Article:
Crossing the Uzbek border—in either direction—requires a form stating how much money you have with you. When you leave, the amount needs to be less, (or the same) than when you came.
Border crossings for groups in any of the 5 "stans" is an adventure. Your bus or van and its driver can't cross, so you get out at the border control station for one country, do the paperwork, and then drag all your luggage across a "no man's land" area until you reach the station on the other side. It may be yards, or over a mile. Repeat paperwork at the new border station, and find your new van and driver.
Real or Fake?
Fake police cars are parked along Uzbek highways at intervals. They are realistic-looking painted cutouts that are only an inch thick. People do slow down for them, because now and then it is a real one. You can’t tell the difference until you pass it.Related to:
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Usbekistan by train
Inside Usbekistan there are not frequent trains.
Busses might be much better.
There are no trains to Turkmenistan and Kirgistan.
There are a few trains to Kazachstan and to Duschanbe in Tajikistan.
There is one train in the week to Moscow.
The flight might be cheaper. So it is only advisable if you want adventure
The trains all have russian standard with three classes.Related to:
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How to get TO and AROUND Uzbekistan
There are two train tickets I bought:
- From Moscow to Tashkent (I definetely wanted to use the train for this way and not to fly)
- From Samarkand to Tashkent.
I bought both at their countries: First in Russia and the second in UZ (Samarkand), just few hours before the train left. Except for the fact of the time I had to wait queueing (about 1 hour in Moscow and about 30 minutes in Samarkand), everything was OK. No problem at all. And I have not been cheated or whatsoever.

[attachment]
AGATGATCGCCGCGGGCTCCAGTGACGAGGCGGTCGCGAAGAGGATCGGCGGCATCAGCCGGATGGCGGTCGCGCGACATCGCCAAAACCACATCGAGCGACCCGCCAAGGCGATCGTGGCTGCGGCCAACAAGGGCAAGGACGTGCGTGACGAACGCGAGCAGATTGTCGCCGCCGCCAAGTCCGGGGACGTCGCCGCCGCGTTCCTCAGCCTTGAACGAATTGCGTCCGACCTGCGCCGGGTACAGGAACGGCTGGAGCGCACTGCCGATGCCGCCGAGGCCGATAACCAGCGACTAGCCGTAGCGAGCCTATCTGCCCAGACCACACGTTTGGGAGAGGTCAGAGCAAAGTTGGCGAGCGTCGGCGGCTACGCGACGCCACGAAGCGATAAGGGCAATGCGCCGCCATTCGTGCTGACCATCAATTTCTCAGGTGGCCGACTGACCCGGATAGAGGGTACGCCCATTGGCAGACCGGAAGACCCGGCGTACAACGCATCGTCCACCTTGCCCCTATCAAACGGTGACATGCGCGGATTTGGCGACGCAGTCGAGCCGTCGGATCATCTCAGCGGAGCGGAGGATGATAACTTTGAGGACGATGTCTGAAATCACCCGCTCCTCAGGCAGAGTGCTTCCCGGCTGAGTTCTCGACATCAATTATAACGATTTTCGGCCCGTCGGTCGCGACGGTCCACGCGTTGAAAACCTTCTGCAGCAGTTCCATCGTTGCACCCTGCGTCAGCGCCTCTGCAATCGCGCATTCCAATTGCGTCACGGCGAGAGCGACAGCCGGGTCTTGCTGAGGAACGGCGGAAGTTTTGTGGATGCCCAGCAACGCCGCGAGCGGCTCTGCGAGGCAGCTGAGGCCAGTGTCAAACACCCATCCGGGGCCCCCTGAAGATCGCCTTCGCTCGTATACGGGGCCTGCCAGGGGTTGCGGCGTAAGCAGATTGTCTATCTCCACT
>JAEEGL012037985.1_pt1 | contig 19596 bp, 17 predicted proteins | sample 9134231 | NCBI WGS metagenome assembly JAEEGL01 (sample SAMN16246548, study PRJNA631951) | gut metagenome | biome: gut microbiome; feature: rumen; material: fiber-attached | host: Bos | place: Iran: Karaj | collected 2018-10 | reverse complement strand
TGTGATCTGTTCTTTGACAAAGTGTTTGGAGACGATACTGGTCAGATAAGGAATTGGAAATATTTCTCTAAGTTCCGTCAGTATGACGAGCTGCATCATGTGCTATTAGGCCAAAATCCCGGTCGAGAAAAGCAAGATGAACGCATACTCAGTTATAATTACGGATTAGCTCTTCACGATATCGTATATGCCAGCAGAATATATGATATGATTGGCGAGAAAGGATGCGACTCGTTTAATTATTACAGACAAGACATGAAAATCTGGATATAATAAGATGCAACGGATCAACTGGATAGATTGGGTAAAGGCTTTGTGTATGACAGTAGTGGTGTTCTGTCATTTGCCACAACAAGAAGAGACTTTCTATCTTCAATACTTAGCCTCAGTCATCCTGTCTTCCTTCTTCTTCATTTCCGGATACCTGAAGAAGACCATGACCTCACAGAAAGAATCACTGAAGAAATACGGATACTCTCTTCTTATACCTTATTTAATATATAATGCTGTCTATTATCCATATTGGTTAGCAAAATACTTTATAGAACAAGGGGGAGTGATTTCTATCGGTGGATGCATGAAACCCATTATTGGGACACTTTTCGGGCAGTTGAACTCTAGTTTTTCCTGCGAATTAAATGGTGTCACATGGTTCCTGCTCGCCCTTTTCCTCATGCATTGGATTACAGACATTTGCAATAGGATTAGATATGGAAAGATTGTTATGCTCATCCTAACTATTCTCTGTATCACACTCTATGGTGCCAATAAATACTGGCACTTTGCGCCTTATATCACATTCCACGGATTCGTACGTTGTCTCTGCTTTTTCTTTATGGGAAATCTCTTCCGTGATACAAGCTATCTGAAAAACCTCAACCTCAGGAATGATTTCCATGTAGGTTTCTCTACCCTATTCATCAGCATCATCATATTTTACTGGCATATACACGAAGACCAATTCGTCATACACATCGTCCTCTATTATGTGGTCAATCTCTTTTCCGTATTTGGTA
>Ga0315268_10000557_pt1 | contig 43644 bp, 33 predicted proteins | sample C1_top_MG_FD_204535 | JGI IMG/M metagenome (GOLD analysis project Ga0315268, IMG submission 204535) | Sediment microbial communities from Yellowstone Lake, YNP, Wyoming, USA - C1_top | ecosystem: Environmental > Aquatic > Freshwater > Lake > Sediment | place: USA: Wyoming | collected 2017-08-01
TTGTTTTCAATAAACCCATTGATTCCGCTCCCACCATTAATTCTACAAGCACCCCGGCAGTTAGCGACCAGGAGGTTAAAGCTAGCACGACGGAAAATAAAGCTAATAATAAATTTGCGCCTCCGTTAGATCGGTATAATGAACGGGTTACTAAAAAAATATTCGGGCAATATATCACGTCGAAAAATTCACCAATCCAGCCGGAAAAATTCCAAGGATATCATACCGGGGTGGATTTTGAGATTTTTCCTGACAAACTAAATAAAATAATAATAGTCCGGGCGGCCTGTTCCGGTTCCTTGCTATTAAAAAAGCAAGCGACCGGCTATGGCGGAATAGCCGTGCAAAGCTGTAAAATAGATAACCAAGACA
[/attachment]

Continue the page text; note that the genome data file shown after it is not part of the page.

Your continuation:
NOW ONLY ABOUT UZ:
However, within UZ I would suggest you to travel by taxi. The trains are very clean, punctual and fine. I was told at the ticket booth, that the only difference between 1st. and 2nd. class is that on 1st there is a TV running all the time. And as I suppose you are not keen of watching "Uzbekistan got talent", ;o)) so you better book 2nd class... Which is, obviously, cheaper than the 1st.
The taxis in UZ works in a very special way: There is ONE place in town, where you can find all taxis that connect different cities in the country. They are not the same, as those serving the city (These can be particulars (that's not mandatory: There are also official, regular taxis as well!) on their way home who take you to your destination for a price you have handled before you get into their cars). Once you get there, you will be asked where do you want to go to: "Kudá?". Then you will be shown the taxi that first leaves the place to your destination. Once there, you MUST handle the price with the driver (Hint: Before geting to the taxis, ask someone i.e. at the hotel you are in, what's the price to pay. By handling add some 10-20% and stay hard at this price). Now you leave your luggage in the car. And you will have to wait. What for? For other people willing to go to your destination too. But don't worry: For such cities as Buxara, Samarkand, Khiva or Tashkent, it does not take more than 10 minutes, even off the peak season. You definetely WILL NOT leave the place until your taxi is full. And then the driver use to run as he was at the World Motoracing!! ;o))): Michael Schuhmacher's greeting you! ;o)))